Well Go Usa // 2005 // 134 Minutes // Rated R
Reviewed by Judge Steve Power // September 16th, 2010
They stood together while their country fell apart.
The Russian invasion of Afghanistan isn't a conflict that's seen a lot of mileage in movies. Outside of one or two notable Russian films, North American exposure has been limited to The Beast, an excellent early film from director Kevin Reynolds, and the action epic, Rambo III. When 9th Company hit theatres in Russia in 2005, it would garner immense critical acclaim, and go on to become Russia's biggest box office hit. Does 9th Company give us a fresh perspective on a war that few of us were even aware of?
It is 1988, the disastrous Soviet campaign in Afghanistan has been dragging on for almost 10 years. 9th Company follows a group of young recruits for a year; from grueling training to a disastrous battle against the Mujahideen on the Afghanistan front.
I'm not sure why, but I really expected something a little different when I cracked the cellophane seal on 9th Company. When the film premiered, a few North American film sites picked up a few Russian trailers, and early festival reviews were the kind of unabashed praise that goes along with truly unique films. Upon finally getting to see the film for myself, I couldn't help but feel a pang of disappointment. It's not that the film is a poor effort, it definitely is not, but this particular take on such a foreign war was actually so similar to Hollywood's own views on the historical battles of the East. I'm quick to write it off as imitation; with the iron curtain gone, the valves were pushed wide, and the pipes spewed Hollywood into the Soviet Union. One could easily say that director Fyodor Bondarchuk (son of legendary Russian filmmaker Sergei Bondarchuk) probably watched and enjoyed the hell out of Full Metal Jacket and Black Hawk Down. On the surface, both films could easily have been a healthy influence on 9th Company.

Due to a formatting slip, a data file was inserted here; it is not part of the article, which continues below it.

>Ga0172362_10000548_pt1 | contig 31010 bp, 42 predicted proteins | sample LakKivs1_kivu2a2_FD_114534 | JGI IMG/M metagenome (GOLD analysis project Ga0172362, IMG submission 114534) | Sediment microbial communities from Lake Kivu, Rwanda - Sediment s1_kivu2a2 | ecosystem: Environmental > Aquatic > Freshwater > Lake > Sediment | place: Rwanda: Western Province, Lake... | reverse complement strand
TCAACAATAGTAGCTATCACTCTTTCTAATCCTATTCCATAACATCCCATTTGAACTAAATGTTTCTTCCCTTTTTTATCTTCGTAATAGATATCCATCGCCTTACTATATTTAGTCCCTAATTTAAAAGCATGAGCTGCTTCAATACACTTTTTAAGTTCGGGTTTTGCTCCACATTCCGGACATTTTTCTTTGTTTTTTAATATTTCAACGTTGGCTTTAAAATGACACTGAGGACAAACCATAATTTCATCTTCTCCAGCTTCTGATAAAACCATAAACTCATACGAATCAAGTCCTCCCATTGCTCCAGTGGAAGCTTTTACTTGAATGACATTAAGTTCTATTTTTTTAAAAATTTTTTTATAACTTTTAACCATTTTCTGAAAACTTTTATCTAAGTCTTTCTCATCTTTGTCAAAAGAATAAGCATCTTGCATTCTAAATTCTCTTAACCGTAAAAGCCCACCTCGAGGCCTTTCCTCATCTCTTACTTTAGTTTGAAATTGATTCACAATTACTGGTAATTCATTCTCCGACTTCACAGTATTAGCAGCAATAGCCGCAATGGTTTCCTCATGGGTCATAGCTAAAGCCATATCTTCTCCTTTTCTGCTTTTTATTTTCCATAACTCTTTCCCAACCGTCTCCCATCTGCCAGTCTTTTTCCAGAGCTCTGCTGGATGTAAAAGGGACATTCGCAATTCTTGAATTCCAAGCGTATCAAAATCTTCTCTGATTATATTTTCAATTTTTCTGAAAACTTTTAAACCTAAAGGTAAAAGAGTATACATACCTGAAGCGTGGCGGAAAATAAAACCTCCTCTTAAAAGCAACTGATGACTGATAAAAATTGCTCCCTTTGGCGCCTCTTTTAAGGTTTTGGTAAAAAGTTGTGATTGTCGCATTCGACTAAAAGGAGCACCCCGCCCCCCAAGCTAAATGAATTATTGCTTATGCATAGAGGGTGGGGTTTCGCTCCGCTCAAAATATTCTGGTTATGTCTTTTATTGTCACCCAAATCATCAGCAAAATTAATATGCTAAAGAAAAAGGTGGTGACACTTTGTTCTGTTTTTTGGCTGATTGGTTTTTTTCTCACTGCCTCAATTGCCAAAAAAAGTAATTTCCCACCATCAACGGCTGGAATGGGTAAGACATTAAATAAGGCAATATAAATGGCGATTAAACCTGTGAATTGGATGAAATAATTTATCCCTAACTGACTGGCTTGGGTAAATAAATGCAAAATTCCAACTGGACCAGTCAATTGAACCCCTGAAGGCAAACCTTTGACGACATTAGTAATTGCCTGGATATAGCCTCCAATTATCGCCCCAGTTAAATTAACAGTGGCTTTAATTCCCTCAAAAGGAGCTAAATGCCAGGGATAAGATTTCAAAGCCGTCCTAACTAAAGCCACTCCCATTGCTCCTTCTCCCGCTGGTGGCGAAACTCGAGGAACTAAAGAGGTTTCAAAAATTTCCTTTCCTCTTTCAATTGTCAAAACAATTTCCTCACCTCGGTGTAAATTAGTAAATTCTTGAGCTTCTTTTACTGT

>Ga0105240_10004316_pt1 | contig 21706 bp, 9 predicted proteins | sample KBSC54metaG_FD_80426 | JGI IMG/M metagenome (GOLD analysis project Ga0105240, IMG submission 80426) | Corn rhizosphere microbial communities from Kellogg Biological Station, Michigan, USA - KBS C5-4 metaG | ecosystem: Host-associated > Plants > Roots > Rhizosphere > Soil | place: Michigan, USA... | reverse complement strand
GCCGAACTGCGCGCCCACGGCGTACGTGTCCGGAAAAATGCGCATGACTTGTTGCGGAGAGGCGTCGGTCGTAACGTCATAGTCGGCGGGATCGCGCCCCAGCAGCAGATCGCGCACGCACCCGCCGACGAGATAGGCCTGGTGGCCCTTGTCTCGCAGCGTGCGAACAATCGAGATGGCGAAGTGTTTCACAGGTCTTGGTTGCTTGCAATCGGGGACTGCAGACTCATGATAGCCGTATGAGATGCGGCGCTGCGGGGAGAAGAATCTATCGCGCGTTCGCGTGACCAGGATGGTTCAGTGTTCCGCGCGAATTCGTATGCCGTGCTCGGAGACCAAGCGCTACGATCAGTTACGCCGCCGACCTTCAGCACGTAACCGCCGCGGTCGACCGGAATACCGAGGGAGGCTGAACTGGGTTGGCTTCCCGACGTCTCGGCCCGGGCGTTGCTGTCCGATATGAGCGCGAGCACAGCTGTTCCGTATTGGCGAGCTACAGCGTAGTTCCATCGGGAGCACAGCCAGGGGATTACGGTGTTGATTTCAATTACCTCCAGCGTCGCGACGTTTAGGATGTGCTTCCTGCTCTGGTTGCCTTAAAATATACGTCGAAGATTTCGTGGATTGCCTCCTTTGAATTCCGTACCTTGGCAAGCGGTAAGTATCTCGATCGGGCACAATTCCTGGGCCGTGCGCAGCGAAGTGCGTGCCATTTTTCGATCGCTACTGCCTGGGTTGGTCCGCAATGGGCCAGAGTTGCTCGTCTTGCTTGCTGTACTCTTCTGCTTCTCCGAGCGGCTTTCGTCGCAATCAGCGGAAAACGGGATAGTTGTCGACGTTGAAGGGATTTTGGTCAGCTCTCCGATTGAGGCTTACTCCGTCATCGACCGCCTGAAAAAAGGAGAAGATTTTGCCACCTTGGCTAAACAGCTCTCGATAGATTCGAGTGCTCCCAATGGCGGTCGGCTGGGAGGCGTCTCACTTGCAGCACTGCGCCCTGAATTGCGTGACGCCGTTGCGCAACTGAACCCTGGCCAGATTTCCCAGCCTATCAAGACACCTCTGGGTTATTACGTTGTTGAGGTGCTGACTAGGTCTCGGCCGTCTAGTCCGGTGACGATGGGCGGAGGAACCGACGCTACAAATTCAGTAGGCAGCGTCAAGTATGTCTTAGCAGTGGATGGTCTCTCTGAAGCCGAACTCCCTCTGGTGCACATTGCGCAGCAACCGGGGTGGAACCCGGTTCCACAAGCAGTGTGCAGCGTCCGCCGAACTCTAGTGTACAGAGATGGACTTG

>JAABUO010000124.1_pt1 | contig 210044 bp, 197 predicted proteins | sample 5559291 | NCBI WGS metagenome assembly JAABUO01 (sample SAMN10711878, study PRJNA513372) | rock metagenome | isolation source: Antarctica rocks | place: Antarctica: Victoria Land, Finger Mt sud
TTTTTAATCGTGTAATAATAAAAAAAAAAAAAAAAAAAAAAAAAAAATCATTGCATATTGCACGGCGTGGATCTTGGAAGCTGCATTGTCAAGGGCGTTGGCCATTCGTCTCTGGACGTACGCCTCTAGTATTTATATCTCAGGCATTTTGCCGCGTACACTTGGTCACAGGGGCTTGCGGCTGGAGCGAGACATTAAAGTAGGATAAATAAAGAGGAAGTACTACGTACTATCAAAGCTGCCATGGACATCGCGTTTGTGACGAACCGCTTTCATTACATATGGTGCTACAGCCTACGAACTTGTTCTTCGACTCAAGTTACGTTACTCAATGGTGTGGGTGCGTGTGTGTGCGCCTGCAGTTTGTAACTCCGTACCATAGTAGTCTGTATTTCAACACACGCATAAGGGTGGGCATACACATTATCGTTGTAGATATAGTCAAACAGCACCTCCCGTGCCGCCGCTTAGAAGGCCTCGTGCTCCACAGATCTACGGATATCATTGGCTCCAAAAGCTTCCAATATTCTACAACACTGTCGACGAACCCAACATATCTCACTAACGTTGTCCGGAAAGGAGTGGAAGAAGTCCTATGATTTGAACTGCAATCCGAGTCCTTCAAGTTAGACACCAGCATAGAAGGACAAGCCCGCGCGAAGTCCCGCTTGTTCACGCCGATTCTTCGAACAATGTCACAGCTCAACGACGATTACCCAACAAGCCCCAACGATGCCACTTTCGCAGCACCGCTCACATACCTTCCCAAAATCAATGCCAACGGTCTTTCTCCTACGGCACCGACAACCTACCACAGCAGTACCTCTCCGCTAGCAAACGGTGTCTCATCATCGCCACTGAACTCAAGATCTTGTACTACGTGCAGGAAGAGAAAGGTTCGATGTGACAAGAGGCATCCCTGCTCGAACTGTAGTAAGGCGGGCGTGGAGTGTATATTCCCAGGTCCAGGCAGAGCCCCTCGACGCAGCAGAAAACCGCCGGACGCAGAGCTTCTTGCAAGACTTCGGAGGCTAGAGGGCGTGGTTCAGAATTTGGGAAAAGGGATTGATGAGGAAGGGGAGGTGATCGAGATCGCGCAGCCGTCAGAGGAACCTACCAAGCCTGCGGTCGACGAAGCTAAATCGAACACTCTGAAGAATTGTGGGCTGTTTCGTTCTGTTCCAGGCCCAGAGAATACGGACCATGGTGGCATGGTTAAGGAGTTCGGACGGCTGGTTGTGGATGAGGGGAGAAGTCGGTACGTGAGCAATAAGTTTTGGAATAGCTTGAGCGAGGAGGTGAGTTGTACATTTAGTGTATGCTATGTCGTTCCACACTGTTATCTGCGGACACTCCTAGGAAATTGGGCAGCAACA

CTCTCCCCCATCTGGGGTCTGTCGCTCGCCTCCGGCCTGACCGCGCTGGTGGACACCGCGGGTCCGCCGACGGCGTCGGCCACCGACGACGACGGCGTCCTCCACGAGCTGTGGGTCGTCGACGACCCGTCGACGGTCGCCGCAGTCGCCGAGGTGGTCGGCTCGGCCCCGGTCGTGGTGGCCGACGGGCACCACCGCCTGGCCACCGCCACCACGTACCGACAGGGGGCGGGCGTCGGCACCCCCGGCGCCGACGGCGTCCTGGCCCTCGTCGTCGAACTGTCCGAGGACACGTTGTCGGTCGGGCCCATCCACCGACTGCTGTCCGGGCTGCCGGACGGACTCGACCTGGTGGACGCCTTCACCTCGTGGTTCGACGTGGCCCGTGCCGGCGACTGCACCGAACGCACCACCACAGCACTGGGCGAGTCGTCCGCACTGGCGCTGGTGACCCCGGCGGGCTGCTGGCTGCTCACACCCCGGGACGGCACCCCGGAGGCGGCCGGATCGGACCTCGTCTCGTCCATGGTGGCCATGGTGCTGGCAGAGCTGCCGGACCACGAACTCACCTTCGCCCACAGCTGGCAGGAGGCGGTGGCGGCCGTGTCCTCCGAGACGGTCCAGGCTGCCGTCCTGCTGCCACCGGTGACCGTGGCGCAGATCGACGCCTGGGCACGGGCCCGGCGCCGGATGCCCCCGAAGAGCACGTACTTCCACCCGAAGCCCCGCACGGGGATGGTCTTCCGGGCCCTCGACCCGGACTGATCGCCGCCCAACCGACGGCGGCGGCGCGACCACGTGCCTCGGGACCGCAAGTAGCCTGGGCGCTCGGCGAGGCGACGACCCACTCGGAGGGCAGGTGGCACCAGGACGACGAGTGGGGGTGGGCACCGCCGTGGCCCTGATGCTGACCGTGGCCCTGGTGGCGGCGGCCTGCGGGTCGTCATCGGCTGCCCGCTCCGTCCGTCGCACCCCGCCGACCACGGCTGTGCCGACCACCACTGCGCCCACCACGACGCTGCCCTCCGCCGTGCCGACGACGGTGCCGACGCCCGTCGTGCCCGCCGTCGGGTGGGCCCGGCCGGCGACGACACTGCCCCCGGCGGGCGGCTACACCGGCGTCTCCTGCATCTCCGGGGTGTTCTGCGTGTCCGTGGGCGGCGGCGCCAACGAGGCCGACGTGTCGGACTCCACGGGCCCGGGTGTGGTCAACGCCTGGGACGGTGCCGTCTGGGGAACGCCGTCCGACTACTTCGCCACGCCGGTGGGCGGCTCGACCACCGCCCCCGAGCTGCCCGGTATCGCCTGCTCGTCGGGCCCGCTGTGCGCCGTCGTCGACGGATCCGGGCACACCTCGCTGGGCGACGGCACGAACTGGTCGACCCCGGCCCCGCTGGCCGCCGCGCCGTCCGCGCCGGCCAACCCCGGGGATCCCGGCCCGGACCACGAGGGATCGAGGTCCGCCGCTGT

Sure, there's little originality in the script, it's the same war film beats we've seen time and again, with the same collection of post-adolescent misfits and counter culture personalities we've seen in countless war flicks dating back to the great war itself. And yet, oddly enough, by the time the lengthy training sequence was over, I was invested in these characters. Sure, they may be clichés, but there was definitely enough of a "Soviet" spin on each grunt as to garner some interest. These weren't slack jawed Alabama boys with pictures of Betty Sue in their pockets; the differing culture of West vs. East definitely added a level of foreign appeal to the proceedings. They might have stock personalities, but their backgrounds were anything but.
Then there's Mr. Bondarchuk's direction. It's often flashy, visually arresting, and surprisingly colourful. Right from the opening moment, an elderly lady dancing in slow motion in a downpour as Russian recruits show up to ship out, what narrative familiarities and shortcomings that may have dulled the proceedings was made up for by arresting visuals. Fyodor shares his father's gifted eye for action, but adds a level of technological prowess that pushes slow-mo, contrasting color and some creative CG use for maximum visual effect. The final 40 minutes or so of the film, the infamous Battle for Hill 3434, where a handful of young men tangle with over 400 Mujahideen soldiers, is as well mounted and effectively heart-wrenching as most other war films. I can think of three or maybe four American war films that hit harder, and that's something to brag about.